Launched last week, Collage, The London Picture Map allows you to trace London’s visual history street by street. With more than 150,000 pictures mapped across the city, the digital photo archive of the city of London is a huge resource showing what London looked like over the years. Yes, if you have London ancestors, it is likely that you can now see what they saw. The project is the result of two full years of digitizing and mapping images from the London Metropolitan Archive and the Guildhall Art Gallery, which together possess the largest collection of London images in the world.

Whitechapel High Street- looking east about 1890

Whitechapel High Street- looking east about 1890

Instantly Colorize Your Black-And-White Photos

Do you have old black-and-white family photographs? A new service on Algorithmia uses a deep learning algorithm to add color to the photos. Yes, it works. The colors may not be perfect but they are almost always better than black-and-white. The service is easy to use and, best of all, is available FREE of charge.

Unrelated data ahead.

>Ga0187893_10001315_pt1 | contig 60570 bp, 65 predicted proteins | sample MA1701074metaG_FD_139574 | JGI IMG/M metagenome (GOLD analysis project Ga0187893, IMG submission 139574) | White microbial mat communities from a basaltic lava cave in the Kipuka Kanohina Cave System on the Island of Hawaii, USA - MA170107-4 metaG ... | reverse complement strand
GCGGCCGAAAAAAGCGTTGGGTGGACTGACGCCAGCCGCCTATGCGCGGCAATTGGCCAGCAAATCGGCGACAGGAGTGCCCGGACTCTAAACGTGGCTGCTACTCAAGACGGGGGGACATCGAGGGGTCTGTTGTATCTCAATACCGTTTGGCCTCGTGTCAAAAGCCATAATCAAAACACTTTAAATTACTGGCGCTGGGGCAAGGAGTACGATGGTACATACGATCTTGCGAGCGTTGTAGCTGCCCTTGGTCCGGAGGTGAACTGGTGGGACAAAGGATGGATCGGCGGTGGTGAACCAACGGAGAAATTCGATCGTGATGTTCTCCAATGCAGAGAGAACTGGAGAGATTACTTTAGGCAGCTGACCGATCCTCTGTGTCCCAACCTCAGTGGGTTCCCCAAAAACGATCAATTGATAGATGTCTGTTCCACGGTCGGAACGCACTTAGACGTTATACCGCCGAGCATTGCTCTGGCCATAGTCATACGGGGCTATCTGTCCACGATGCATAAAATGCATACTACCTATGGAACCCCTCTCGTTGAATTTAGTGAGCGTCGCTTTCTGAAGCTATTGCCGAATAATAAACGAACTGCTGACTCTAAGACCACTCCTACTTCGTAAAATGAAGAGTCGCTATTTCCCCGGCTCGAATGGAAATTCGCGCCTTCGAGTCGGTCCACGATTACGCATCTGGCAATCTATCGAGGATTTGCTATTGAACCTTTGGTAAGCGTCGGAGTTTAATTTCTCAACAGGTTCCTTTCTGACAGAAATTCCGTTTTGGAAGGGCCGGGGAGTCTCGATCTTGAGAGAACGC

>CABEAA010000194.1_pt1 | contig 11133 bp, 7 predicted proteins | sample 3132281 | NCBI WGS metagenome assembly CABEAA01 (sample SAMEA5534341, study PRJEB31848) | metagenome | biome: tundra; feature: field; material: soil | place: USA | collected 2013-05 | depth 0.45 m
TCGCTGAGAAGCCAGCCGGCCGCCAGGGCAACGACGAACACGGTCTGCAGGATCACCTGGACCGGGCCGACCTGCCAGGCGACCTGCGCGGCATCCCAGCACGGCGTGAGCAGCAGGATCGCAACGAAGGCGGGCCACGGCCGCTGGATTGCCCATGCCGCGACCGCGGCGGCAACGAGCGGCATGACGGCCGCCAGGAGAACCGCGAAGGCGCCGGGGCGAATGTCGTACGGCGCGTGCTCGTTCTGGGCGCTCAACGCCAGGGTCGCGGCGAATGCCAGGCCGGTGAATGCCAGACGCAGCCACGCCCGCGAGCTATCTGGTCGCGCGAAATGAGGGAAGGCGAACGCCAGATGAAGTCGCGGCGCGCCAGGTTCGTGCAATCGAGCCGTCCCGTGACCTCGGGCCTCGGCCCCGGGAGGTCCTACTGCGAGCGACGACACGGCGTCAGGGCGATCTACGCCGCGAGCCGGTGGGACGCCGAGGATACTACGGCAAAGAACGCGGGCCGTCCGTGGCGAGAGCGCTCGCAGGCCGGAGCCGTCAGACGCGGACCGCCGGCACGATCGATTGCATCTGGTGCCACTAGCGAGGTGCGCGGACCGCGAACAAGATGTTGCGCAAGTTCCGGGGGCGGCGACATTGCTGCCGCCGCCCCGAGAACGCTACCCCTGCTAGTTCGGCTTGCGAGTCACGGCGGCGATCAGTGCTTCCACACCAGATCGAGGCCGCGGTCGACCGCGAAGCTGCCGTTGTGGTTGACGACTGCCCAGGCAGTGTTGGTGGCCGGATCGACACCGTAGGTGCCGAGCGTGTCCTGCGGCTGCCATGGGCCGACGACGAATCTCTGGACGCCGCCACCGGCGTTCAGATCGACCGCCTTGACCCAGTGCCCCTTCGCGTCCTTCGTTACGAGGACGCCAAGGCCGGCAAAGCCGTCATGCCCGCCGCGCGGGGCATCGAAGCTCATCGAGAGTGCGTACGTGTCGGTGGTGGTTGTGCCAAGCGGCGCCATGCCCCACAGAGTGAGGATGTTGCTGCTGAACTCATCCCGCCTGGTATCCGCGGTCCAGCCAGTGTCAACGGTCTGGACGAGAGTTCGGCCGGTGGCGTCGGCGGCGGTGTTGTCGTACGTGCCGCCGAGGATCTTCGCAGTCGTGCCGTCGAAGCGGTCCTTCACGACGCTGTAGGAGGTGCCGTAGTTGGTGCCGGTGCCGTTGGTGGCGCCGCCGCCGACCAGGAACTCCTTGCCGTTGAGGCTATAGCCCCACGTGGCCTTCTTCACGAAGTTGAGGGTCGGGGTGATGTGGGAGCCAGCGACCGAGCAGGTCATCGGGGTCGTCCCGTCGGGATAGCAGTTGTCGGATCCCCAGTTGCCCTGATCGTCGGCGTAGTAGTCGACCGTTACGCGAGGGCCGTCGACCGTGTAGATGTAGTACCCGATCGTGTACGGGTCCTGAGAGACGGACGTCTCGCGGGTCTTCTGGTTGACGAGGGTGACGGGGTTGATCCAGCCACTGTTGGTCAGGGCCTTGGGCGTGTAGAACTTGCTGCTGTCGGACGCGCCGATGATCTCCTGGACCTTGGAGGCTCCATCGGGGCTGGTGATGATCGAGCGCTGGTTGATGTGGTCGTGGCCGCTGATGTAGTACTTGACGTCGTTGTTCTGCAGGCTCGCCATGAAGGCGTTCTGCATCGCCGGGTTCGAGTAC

For instance, here is one well-known black-and-white on the left and a computer-enhanced color version on the right. Algorithmia can do the same for your photographs.

Does This Photograph Belong to Your Family?


A woman rummaging through a box of post cards at an Olympia, Washington, flea market found a one-of-a-kind treasure Sunday: a beaming young couple captured in a black-and-white photograph. Kresta Duncan said she has no idea who it belongs to, but would love to reunite the photo with its rightful owners.

Photographs of Men Who Fought in the Revolutionary War

LemuelCookYes, you read that right. Photographs of Americans who fought in the Revolution are exceptionally rare because few of the Patriots of 1775-1783 lived until the dawn of practical photography in the early 1840s.